Cochise and Parsons contend that, if the Court holds that Section 3731(b)(2) applies even when the United States is not a party, the relator’s knowledge of the fraudulent act against the Government should trigger Section 3731(b)(2)’s three-year statute of limitations. When the United States is not a party, Cochise and Parsons assert, a relator protects the interests of the United States by filing an FCA claim and thereby functions as a designated agent of the United States. Cochise and Parsons cite dictionary definitions to note that the term “government official” includes individuals who have been authorized or appointed to serve as a proxy for the Government by carrying out the Government’s interests. Given this understanding of “government official,” Cochise and Parsons contend that a relator pursuing an FCA claim in a non-intervened case is necessarily a proxy, and therefore an official of the United States. In furtherance of their argument, Cochise and Parsons note that a default statute of limitations is not triggered by a non-party and thus, if the United States is not a party, only a relator may trigger Section 3731(b)(2)’s three-year statute of limitations.

Hunt rejects Cochise and Parsons’ argument that the knowledge of a private relator should trigger Section 3731(b)(2)’s statute of limitations. In support of this contention, Hunt asserts that, where the United States is not a party, the FCA essentially divides one plaintiff into two separate actors—the relator and the Government—and only the Government should be considered a “real party in interest” because only the Government’s substantive rights are at stake in an FCA suit. In other words, Hunt argues that in an FCA suit, only the Government is a victim and a relator may only bring a suit on behalf of the Government. Due to this reasoning, Hunt purports, only the Government’s knowledge should be considered relevant for the purposes of triggering Section 3731(b)(2)’s statute of limitations. Moreover, simply declining to join an FCA suit, Hunt claims, should not be considered an affirmative appointment of a relator as a proxy for the United States. Applying a plain-language interpretation of Section 3731(b)(2), Hunt contends that a relator cannot be considered a United States official when the United States is not a party because the statute’s plain language does not say anything to this effect.



The Coalition for Government Procurement (“Coalition”), in support of Cochise and Parsons, asserts that allowing relators to utilize a ten-year limitations period in non-intervened qui tam actions would subject defendants to three times the number of FCA suits with ten-year limitations periods. The Coalition notes that approximately 67 percent of all qui tam cases are non-intervened, and only 6.91 percent of FCA recoveries between 2014 and 2018 came from non-intervened cases. Thus, the Coalition contends, increasing the number of actions subject to a ten-year limitations period would expose defendants to a higher risk of meritless FCA claims. Furthermore, The Chamber of Commerce of the United States of America, et al., notes that the ten-year limitations period may incentivize relators to delay bringing FCA actions because allowing the fraud to continue will increase their potential recovery.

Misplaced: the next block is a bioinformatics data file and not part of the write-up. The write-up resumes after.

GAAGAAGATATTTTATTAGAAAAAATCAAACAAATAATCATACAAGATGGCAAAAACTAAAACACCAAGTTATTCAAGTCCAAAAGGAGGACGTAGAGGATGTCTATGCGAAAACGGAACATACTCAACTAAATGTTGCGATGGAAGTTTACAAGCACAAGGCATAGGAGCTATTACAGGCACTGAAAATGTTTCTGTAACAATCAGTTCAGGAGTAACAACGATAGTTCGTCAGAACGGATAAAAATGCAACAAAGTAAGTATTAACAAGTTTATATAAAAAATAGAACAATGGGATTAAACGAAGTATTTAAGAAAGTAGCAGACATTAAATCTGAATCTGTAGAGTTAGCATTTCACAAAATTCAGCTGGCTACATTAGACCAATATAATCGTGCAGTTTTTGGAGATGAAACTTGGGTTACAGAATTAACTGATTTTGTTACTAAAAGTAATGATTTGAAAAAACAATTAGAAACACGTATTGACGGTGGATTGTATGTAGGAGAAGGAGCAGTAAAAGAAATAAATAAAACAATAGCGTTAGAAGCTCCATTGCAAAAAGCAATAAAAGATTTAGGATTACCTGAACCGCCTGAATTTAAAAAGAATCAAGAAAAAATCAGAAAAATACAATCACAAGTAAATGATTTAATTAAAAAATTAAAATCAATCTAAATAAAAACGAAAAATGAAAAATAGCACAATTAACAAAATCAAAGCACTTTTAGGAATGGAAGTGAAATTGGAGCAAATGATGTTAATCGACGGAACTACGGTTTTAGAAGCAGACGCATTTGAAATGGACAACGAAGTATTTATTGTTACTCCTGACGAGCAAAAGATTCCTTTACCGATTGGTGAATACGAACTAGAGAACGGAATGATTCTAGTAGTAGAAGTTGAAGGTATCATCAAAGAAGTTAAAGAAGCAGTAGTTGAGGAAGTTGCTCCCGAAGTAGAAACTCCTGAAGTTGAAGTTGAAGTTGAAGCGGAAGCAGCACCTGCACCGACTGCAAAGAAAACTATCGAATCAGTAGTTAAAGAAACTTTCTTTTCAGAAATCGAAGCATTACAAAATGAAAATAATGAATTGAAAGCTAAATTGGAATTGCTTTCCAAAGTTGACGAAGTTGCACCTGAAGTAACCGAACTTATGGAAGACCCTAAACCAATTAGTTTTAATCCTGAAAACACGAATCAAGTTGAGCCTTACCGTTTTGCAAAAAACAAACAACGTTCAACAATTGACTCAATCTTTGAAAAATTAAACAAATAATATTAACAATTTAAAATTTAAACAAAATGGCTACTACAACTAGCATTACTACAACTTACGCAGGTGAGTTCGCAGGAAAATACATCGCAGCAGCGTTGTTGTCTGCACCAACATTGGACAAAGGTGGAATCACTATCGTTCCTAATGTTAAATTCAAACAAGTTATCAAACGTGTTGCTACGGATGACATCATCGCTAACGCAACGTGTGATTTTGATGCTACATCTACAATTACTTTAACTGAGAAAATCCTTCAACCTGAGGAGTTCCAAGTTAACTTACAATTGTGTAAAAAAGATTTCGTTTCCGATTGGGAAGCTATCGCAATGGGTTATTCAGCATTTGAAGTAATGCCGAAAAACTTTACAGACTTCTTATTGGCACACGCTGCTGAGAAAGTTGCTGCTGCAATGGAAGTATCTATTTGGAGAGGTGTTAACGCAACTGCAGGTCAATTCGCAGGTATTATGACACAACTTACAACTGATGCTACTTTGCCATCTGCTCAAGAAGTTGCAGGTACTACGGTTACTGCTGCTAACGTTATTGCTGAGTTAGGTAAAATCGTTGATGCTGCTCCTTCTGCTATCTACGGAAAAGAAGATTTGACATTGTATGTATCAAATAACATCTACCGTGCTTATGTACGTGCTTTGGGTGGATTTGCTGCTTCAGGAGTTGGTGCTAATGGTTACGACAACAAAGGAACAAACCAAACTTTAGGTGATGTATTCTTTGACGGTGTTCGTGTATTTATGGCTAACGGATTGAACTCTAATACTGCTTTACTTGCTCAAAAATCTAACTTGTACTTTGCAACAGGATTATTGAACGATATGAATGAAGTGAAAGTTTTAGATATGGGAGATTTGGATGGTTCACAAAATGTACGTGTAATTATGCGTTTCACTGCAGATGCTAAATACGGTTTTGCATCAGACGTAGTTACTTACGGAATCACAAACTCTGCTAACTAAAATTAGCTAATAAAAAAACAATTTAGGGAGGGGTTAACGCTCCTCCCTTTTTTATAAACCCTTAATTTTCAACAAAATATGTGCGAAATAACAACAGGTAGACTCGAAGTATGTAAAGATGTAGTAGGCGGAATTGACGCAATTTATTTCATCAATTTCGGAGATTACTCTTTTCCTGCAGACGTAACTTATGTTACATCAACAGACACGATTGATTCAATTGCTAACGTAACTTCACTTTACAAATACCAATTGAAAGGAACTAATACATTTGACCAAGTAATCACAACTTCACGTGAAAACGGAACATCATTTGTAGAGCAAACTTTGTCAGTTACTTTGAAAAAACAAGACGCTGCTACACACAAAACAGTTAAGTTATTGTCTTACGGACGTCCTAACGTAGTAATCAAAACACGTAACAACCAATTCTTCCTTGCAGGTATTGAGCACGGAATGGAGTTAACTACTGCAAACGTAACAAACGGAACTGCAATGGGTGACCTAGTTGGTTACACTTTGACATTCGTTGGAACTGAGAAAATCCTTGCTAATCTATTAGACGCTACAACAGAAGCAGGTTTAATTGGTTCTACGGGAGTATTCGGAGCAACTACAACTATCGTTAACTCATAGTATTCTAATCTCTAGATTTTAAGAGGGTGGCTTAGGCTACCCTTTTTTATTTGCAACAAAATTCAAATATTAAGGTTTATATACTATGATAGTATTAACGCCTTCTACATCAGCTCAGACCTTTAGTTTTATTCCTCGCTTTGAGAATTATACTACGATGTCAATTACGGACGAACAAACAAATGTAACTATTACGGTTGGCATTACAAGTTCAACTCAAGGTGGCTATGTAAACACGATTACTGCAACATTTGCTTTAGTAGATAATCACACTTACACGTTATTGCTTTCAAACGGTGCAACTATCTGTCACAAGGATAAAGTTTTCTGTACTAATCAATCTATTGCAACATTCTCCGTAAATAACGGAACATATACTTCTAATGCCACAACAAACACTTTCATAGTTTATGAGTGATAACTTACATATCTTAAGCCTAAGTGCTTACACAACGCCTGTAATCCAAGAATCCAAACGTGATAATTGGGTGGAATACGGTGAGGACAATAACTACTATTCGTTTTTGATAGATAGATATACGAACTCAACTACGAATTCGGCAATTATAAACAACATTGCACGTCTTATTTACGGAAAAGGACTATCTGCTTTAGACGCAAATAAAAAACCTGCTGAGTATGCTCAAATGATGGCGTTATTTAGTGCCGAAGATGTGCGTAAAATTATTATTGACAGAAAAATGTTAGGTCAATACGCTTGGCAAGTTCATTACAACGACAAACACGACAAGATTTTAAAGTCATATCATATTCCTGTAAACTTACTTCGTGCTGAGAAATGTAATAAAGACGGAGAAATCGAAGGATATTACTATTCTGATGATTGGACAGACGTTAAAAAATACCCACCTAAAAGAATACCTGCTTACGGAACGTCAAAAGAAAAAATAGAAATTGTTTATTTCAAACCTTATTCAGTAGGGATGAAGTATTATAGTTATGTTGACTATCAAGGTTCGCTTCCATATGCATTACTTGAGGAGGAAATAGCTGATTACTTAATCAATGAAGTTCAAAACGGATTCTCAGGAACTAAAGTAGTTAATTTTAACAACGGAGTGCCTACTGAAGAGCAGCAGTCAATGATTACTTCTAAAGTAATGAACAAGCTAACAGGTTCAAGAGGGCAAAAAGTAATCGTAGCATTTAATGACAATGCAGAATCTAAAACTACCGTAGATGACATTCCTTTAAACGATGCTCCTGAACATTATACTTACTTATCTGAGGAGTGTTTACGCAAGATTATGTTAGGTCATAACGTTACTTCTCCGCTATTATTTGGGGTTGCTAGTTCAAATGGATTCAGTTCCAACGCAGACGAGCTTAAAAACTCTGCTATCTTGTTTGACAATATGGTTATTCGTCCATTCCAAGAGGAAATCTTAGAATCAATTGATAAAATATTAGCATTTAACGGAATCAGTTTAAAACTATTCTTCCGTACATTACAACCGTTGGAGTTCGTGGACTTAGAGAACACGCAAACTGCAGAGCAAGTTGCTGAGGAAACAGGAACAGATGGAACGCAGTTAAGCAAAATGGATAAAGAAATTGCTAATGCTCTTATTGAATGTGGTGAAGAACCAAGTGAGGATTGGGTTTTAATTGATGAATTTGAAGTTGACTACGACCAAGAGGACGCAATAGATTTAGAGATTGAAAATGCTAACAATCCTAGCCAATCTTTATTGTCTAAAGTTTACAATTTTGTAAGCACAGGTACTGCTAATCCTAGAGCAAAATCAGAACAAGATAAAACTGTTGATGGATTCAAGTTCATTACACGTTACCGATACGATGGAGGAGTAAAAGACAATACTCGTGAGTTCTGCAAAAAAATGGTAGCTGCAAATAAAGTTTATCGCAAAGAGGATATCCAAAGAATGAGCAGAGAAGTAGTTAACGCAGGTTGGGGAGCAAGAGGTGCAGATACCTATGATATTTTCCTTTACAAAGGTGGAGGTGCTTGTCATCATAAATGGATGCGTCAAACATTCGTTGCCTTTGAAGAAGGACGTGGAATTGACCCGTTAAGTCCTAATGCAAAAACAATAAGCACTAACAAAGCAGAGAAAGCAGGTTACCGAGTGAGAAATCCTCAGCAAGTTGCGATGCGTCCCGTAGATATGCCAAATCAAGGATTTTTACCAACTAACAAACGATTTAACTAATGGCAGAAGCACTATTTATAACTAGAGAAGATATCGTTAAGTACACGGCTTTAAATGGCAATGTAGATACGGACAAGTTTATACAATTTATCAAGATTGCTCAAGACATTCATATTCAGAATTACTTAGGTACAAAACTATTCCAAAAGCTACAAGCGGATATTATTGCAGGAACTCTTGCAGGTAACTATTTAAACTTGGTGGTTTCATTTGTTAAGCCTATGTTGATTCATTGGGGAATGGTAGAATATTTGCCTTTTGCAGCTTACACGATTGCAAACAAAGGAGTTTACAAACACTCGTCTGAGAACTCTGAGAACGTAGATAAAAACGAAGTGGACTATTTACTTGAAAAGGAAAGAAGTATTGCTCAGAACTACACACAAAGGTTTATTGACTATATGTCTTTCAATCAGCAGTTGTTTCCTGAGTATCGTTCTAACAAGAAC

The United States, in support of Hunt, counters that applying Section 3731(b)(2)’s statute of limitations would cause relators to delay their lawsuits because the FCA contains multiple built-in incentives to suing as soon as possible. The United States contends that if relators delay bringing suit, their claims could be barred in numerous ways: a second relator or the Government could bring suit first, or a third-party could publicly disclose the alleged fraud. Similarly, the United States notes that because relators have the burden of proof, they are unlikely to delay suing as this could make obtaining the requisite evidence more difficult. Indiana and nineteen other states (collectively “Indiana”) also dispute that the longer limitations period would subject defendants to more meritless FCA claims, noting that the Government’s refusal to intervene in a case—for example, because of the Government’s limited resources—does not mean that the case has no merit. Indiana argues that Section 3731(b)(2)’s limitations period allows the Government to not intervene without fear that the relator’s suit will then be dismissed as untimely.


DRI and the Professional Services Council (“DRI”), in support of Cochise and Parsons, argue that extending Section 3731(b)(2) to non-intervened cases will subject both defendants and the Government to increased evidentiary demands and discovery burdens. DRI maintains that the ten-year limitations period would force companies to either defend FCA claims with less evidence—due to common, legal-document destruction policies—or pay to retain such documents. Likewise, DRI argues that the longer limitations period will exacerbate the Government’s destruction of discoverable documents which already occurs due to document-retention policies. Additionally, DRI asserts that discovery burdens will increase because Section 3731(b)(2) is based on a third-party’s knowledge—that of a U.S. official—requiring further discovery of that individual’s identity and knowledge. It adds that the Government will also be subject to increased costs and disruption by responding to such discovery, despite attempting to avoid these costs by not intervening in the action. DRI also contends that the costs of increased discovery may lead defendants to settle meritless claims, which in turn could hurt defendants’ reputations. And it also notes that increased discovery requests will constrain agency resources as the Government must respond to or comply with such requests.

The Taxpayers Against Fraud Education Fund (“The Fund”), in support of Hunt, counter that any increased burden caused by requiring discovery of the Government’s knowledge would be minimal. The Fund notes that such discovery already occurs in intervened qui tam cases and in government suits relying on Section 3731(b)(2)’s limitations period. Furthermore, The Fund contends that such discovery also already commonly occurs in non-intervened cases because the Government’s knowledge may be relevant to the claim despite not being a party. Indiana adds that the Government can combat rising litigation costs by moving to stay discovery, settle the case, or dismiss the action, if it believes the relator cannot recover. Indeed, Indiana and the other states note that the U.S. Government’s internal policy is to consider using these procedural tools when expected costs of FCA litigation outweigh expected benefits.

Edited by